Luck!
    YMMV?

    @op: I agree with fubar entirely. Don't give up, just think small. Since this project is a hard one for you dont get too overwhelmed. Think about what you need, and then just start at the smallest possible level.

    For instance, first work on just making a student class with a constructor and some instance variables, then create an instance of it in main.

    Once you have that add some getters, use the getters to print some info about the created class. If you run into problems, ask here.

    For instance, the use of the "this" keyword can be ignored in constructors and setters almost always. They really add a convenience. You should always try to have meaningful variable names, using "this" allows you to not create a new variable name.

    Java Code:
    public class X
      private int y;
      public X(int y){
        this.y = y;
      }
    }
    In this snippet there are two variables named y, one local to the constructor(it only exists in the constructor) and one as an instance variable(thus available anywhere in the class). But how can you differentiate between the instance variable and the local variable in the constructor? You use the this keyword. This refers to the class you are working in, so "this.y" represents the instance variable, and the y on the other side of the = is the local constructor variable.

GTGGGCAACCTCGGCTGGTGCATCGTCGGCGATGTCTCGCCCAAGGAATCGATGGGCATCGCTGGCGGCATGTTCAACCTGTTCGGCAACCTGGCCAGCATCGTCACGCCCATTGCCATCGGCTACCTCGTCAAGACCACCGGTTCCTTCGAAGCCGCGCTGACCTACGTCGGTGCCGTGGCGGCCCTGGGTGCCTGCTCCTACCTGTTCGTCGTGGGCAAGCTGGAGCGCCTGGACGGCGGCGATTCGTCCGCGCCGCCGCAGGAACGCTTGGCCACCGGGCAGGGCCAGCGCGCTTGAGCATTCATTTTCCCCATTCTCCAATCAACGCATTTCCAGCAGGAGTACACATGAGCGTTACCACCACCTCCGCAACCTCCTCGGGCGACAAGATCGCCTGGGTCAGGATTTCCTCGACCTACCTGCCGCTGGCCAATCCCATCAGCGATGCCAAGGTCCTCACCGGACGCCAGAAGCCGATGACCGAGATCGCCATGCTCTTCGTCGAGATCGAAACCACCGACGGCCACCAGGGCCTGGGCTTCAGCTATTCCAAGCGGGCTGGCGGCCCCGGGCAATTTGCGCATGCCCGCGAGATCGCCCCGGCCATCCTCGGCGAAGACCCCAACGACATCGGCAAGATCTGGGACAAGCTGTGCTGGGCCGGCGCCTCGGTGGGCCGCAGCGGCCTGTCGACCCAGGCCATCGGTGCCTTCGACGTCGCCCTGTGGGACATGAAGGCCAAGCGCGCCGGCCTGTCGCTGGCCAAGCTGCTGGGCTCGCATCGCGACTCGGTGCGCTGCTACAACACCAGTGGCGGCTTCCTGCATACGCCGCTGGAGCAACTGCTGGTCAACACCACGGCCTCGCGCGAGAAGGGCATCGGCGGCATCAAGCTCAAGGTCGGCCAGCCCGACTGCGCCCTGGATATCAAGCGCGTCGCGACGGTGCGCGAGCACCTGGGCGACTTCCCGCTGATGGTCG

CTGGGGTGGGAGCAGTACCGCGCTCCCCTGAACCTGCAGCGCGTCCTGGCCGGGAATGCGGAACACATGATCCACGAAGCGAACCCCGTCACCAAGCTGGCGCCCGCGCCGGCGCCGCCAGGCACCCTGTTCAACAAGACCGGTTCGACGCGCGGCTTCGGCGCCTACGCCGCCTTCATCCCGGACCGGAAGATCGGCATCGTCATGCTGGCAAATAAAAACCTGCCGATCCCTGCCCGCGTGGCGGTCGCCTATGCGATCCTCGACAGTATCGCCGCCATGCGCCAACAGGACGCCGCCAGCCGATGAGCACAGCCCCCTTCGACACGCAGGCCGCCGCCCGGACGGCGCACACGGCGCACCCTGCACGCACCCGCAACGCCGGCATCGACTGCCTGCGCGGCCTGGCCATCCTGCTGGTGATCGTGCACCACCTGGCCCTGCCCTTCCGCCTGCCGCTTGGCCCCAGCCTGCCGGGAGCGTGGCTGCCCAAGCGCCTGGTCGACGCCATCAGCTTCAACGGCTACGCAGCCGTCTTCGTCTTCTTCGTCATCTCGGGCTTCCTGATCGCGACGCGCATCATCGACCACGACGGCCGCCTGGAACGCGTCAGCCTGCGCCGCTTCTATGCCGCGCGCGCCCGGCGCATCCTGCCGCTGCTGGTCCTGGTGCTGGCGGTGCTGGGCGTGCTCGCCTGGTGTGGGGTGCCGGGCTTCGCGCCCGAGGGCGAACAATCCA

It's analogous to the fact that humans use last names to differentiate. It's possible for two people to have the same first name, how would they know which one you are calling if you simply refer to them by first name? They wouldn't. So you use a last name to help convey which one you want.

    A sloppier(IMO) approach to a constructor looks like this
    Java Code:
    public class X{
      private int y;
      public X(int newY){
        y = newY;
      }
    }
    Both snippets are the same. One uses this, one uses a different variable name.

  6. #6
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  7. #7
    phixion is offline Member
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    Thanks for the responses.

    In class, my concern didn't end with whether or not the program worked, I was always curious as to if I did things the right way, or correct way. Maybe I'm wrong, but just because something works, that doesn't mean it is correct.